Plaintiff Carolyn St. Clair-Hibbard and other shareholders have initiated a second complaint against American Finance Trust Inc (Nasdaq: AFIN), American Finance Advisors, LLC., AR Global Investments, LLC., and its majority owners, William M. Kahane, co-founder of AR Capital (now AR Global) and Nicholas S. Schorsch, chief executive officer and controlling owner of AR Global.
AFIN was a non-traded REIT, previously known as American Realty Capital Trust V, Inc. It was formed on January 22, 2013 to acquire and operate “primarily freestanding, single tenant retail properties net leased to investment grade and other creditworthy tenants.”
Yet, the legal complaint alleges the abandonment of these investment objectives and that, in lieu of Schorsch and Kahane’s fiduciary duties, the two systematically usurped shareholders’ rights to make informed decisions by providing inaccurate and misleading proxy statements.
As a result, the suit seeks to recover damages and rescind the merger between AFIN and Retail Centers of America (RCA) as well as a second amended advisory agreement, and a third non-cancellable advisory agreement, which the plaintiffs allege has erased stockholders’ share value and liquidity.
Proxy statements suggested the merger “would create a fee structure with a lower base management fee as a percentage of combined assets and cost efficiencies, which would contribute to stronger dividend, enhanced liquidity and operating flexibility.” In actuality, per the lawsuit, it created a vehicle to roll up all of its affiliated non-traded public REITS into AFIN and another AR Global affiliate in order to garner unfair and above-market fees through 20-year non-cancellable advisory agreements.
Though AFIN initially suggested investors would be presented a path to liquidity by its sixth year, this was amended by the third advisory agreement. Further reducing shareholder value and liquidity, while undermining a potential public listing, this advisory agreement discouraged any potential takeover with a $125-million internalization fee that would accompany any buyout.
Though AFIN introduced its IPO on July 19, 2018 on the NASDAQ, shareholders grew frustrated by proxy materials that made repeated references to the liquidity that would be created through a public listing on the New York Stock Exchange between 2015-2017.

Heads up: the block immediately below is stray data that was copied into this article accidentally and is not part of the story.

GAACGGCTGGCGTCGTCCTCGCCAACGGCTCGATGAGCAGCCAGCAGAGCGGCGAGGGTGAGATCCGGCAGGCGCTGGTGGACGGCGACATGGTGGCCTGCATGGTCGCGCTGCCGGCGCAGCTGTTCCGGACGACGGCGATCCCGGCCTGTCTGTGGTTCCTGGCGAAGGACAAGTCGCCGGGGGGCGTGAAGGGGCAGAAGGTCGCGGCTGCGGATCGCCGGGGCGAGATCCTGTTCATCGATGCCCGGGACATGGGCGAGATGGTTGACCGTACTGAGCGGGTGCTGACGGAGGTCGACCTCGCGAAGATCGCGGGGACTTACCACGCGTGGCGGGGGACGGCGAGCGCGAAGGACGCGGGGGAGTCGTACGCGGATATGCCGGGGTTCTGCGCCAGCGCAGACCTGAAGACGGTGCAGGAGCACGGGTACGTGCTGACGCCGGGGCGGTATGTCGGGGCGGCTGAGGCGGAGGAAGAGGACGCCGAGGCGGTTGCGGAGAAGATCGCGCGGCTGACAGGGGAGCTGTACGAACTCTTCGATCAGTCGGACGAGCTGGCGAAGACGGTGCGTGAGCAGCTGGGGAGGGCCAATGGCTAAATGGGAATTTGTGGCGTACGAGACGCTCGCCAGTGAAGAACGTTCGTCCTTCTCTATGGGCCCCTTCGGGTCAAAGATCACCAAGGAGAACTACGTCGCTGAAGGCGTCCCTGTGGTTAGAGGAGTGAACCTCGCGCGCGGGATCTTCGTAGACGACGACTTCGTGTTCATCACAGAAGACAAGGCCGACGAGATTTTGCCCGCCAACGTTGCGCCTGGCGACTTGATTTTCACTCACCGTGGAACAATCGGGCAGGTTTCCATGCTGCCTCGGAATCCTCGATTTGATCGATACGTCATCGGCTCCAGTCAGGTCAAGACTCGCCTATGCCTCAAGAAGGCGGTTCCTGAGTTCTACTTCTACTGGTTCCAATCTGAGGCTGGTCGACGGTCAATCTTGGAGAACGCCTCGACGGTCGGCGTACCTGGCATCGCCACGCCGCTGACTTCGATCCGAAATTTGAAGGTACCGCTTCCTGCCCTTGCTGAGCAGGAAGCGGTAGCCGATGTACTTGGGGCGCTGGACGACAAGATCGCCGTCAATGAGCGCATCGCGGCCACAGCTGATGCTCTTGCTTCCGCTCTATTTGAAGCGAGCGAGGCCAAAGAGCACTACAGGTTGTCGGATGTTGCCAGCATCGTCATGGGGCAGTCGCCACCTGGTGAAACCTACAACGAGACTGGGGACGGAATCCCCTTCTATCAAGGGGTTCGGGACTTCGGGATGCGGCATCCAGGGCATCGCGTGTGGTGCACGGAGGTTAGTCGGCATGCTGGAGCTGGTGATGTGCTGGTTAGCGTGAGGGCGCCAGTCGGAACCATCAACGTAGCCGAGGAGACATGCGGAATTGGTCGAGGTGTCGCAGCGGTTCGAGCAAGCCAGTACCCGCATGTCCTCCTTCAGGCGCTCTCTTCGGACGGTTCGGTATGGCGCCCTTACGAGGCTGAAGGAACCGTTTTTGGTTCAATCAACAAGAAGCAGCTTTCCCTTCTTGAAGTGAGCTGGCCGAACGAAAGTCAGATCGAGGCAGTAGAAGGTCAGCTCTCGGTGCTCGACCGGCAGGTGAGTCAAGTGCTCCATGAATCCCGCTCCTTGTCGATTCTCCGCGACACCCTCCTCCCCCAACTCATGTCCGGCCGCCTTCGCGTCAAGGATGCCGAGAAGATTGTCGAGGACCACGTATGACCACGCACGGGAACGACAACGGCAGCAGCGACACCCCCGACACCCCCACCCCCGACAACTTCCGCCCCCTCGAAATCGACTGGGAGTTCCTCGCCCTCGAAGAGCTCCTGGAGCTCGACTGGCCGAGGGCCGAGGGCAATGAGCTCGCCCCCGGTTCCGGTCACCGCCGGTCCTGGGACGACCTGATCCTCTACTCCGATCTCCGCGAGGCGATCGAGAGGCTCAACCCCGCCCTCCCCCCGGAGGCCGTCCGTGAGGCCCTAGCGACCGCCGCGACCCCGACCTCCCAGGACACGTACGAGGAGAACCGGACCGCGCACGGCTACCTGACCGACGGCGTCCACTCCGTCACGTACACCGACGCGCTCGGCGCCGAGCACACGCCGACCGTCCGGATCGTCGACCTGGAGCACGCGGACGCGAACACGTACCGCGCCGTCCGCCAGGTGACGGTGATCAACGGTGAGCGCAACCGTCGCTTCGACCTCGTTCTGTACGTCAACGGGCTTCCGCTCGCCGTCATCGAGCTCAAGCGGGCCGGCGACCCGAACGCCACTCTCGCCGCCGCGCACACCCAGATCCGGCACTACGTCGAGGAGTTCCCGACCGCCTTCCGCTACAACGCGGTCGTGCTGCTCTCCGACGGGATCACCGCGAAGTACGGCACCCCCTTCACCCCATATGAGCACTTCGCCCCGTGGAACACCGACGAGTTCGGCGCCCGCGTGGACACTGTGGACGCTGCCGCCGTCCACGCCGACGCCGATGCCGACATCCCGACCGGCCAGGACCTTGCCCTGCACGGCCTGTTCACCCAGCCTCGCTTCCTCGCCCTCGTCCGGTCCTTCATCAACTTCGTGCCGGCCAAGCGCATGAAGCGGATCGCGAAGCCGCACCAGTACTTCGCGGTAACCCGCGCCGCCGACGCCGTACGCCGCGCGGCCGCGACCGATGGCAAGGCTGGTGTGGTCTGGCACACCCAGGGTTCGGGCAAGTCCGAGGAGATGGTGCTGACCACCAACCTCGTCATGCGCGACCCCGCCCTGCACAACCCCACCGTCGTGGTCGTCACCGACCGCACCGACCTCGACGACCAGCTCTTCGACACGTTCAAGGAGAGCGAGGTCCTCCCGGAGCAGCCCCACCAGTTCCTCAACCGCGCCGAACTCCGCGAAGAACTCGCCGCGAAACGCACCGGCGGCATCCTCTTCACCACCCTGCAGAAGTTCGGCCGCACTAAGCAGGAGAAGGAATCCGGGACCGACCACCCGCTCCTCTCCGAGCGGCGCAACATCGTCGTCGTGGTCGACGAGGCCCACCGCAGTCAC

As another carrot to solicit shareholder votes, AFIN proxy statements on February 9, 2017, disclosed the company, “intends to list the stock upon the closing of the merger.”
Schorsch and Kahane omitted AFIN’s rationale for not listing its stock on either the NYSE or NASDAQ despite securing listing approvals by both. It omitted that its cashflow declined by more than $16 million between 2015-2016. It omitted the eminent termination of its share repurchase program, thereby leaving no liquidity option for shareholders. It omitted that its stockholders’ equity dropped 15 percent in 2016.
According to the lawsuit, Schorsch and his fellow defendants also failed to disclose the sale of Merrill Lynch properties for a price of $148 million, on January 31, 2017, at a loss of nearly $17.5 million. They failed to disclose that they wrote down the value of its SunTrust properties by $24.7 million for “impairment changes.”
And they failed to disclose adverse information regarding a drastic decline in AFIN’s NAV, asset impairments and dramatic declines in the flow of funds from operations. All critical to AFIN’s current level of dividends and stock redemptions at the time.
The complaint was submitted by attorney, Olimpio Lee Squitieri of Squitieri & Fearon, LLP and seeks a class action lawsuit on behalf of the plaintiff, Carolyn St. Clair-Hibbard, and potentially hundreds of other individual and entity shareholders. As of October 2017, there were approximately 104.8 million shares of AFIN common stock outstanding.